‘’Tis a Gift to Be Simple ...’
During this pandemic, consider Christmas presents that are simple, thoughtful and personal.
Shea Olson and her family usually try to simplify their Christmas gift-giving, but this year, as COVID-19 has put some holiday traditions on hold, she and her husband have been able to focus more on spending time with their four young children than on spending money for material gifts.
“With the complexity and hardness of this year, it just feels like it should be more simple in that way, too,” said Olson, who works at home as a BeautyCounter.com mentor in St. Paul, Minnesota. “It doesn’t need to be so complicated.”
Selecting gifts this year is complicated, however, by the fact that pandemic restrictions may prevent Catholics from seeing family and friends in person. Traditional gifts may give way to items that facilitate contact from a distance, handcrafted gifts that provide a personal touch, or prayer or faith-related gifts. As some Catholics in difficult financial circumstances seek affordable gifts, the experience of the Holy Family and others who gave gifts during challenging Christmases offer consolation.
Many Catholics probably will do much of their Christmas shopping online this year and may not be gathering with some of their loved ones, making items like gift certificates practical, said Marian Father Donald Calloway, vocations director for the Congregation of Marian Fathers of the Immaculate Conception of the Most Blessed Virgin Mary. Father Calloway is based in Steubenville, Ohio.
Presents vs. Presence
Giving gift certificates to favorite restaurants also is a way to support restaurants that may be struggling at this time.
Father Calloway said he has also noticed people focusing on relationships more than gifts.
“In light of the fear that’s out there and the mortality, people, I think, are reaching out, calling somebody they haven’t talked to for a long time in the family or writing something, for example, by hand.”
Gifts that foster relationships include copies of old photos that trigger memories, he said. And for older loved ones, audio books and e-books are good gift ideas.
Olson suggested giving grandparents videos of their grandchildren, cards made by their family and a gift of time, even if not in person.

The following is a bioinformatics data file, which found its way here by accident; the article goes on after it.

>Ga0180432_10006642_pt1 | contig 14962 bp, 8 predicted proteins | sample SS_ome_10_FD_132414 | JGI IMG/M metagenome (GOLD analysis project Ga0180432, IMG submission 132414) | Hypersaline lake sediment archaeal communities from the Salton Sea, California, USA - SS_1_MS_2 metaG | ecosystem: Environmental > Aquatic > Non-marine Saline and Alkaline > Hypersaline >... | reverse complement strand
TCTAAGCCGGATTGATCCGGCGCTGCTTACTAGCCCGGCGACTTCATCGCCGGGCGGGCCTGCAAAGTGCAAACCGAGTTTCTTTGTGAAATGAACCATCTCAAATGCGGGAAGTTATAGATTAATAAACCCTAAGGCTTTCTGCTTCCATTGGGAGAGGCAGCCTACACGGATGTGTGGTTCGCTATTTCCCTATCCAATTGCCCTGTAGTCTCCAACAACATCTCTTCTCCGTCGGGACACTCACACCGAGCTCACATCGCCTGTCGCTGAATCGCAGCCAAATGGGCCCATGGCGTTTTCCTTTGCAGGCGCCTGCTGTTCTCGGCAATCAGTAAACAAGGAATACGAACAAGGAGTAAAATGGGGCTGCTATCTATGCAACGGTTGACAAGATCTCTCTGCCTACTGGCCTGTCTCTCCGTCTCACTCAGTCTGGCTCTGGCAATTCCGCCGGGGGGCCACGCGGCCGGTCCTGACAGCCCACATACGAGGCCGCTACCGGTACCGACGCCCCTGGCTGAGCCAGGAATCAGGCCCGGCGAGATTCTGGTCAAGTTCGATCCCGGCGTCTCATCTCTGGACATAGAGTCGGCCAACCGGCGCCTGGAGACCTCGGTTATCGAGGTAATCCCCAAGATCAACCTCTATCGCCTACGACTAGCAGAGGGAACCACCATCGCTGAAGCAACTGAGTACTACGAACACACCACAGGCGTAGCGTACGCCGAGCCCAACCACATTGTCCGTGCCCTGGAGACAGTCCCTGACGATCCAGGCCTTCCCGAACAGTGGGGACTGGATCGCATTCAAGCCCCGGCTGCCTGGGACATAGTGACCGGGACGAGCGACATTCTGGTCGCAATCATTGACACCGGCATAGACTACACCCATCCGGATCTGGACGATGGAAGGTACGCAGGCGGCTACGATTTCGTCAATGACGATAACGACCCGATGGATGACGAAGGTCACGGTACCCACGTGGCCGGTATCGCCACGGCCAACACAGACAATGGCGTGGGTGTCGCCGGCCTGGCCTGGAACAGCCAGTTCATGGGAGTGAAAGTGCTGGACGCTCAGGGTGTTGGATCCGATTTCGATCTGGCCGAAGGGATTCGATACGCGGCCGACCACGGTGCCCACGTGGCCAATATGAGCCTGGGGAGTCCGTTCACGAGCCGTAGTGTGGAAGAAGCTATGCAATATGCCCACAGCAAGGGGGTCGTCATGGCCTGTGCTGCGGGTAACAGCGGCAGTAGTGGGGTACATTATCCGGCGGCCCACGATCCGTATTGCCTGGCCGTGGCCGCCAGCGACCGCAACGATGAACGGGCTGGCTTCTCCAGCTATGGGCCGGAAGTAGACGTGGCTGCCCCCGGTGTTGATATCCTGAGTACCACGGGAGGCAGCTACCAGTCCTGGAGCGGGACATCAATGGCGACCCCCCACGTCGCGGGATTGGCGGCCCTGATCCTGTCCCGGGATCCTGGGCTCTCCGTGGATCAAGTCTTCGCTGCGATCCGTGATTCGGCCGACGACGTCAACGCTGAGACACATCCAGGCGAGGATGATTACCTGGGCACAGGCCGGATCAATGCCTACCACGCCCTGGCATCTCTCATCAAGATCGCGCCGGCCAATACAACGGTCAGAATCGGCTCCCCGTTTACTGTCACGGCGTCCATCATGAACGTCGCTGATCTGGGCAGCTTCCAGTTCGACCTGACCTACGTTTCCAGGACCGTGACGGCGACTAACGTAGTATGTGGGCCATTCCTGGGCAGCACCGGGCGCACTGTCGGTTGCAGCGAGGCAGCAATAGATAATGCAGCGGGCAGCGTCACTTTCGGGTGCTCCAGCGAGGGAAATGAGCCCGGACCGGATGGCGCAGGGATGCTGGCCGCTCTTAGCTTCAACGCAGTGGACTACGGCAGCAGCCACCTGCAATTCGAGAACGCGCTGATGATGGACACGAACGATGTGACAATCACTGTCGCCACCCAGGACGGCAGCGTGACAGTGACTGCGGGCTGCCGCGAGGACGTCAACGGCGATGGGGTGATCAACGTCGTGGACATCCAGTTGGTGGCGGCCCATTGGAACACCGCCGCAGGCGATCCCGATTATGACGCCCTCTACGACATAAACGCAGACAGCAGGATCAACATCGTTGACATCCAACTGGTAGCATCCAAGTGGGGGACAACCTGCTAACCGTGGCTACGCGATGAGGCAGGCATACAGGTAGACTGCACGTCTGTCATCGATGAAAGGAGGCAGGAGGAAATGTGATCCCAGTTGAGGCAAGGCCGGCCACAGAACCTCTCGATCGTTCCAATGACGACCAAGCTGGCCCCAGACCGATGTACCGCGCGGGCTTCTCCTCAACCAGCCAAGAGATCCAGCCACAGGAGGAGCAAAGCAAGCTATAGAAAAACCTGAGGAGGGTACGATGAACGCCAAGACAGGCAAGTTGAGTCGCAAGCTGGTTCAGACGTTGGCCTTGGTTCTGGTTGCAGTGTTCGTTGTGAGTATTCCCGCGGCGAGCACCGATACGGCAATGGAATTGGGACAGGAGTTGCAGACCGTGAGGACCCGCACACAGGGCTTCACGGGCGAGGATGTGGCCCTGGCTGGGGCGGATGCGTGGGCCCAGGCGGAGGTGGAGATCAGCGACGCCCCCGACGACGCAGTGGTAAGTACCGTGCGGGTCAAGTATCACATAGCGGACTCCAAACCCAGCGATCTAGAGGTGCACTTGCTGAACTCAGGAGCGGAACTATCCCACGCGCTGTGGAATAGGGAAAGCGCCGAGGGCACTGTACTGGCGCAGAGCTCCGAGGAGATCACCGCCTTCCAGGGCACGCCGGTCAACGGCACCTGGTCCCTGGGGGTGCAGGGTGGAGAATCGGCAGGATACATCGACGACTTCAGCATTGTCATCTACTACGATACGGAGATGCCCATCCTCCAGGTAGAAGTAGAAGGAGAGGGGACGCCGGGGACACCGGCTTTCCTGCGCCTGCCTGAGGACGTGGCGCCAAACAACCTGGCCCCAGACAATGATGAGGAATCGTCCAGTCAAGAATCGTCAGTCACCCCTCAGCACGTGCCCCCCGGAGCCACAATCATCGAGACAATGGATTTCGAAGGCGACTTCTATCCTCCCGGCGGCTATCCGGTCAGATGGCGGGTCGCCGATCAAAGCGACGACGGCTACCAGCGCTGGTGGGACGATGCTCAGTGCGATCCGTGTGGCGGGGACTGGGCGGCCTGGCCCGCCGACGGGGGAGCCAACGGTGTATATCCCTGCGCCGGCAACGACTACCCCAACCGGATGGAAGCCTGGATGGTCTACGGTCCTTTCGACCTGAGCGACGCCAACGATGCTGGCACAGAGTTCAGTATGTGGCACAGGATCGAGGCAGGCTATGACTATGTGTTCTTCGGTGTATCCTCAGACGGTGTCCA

A digital photo frame, such as from Aluratek, enables family members to share photos easily.
If Catholics have been laid off, furloughed or have other employment struggles this year because of the pandemic, they face cutting back this Christmas, Father Calloway said.
“I think we’re definitely going to see that, and it’s not necessarily a bad thing, because we can then get to the heart of the message, which is Jesus and family and each other,” he said, encouraging Catholics to turn to St. Joseph.
“He’s the patron of workers and so, with all that anxiety and fear right now in the world, with people losing jobs, not knowing if their business is going to reopen or how they’re going to pay bills, I think St. Joseph right now is offering people a lot of comfort in these difficult times,” said Father Calloway, author of Consecration to St. Joseph: The Wonders of Our Spiritual Father.
To support smaller retailers who may have been hit hard this year, Olson shops at their stores when she can.
“A lot of times shopping small is a little more expensive, but it’s definitely in the forefront of my mind, and this year even more so,” said Olson, adding that she has also bought gifts at thrift stores and online second-hand book stores.
Many shoppers this year are interested in personalized and handcrafted care packages and greeting cards, perhaps for loved ones and friends they might not see in person, according to CNBC.com. The e-commerce site Etsy.com, through which many vendors sell handmade items, has seen a 156% increase over last year in searches for personalized or custom items, the article reported. The Register has featured such gifts in recent gift guides.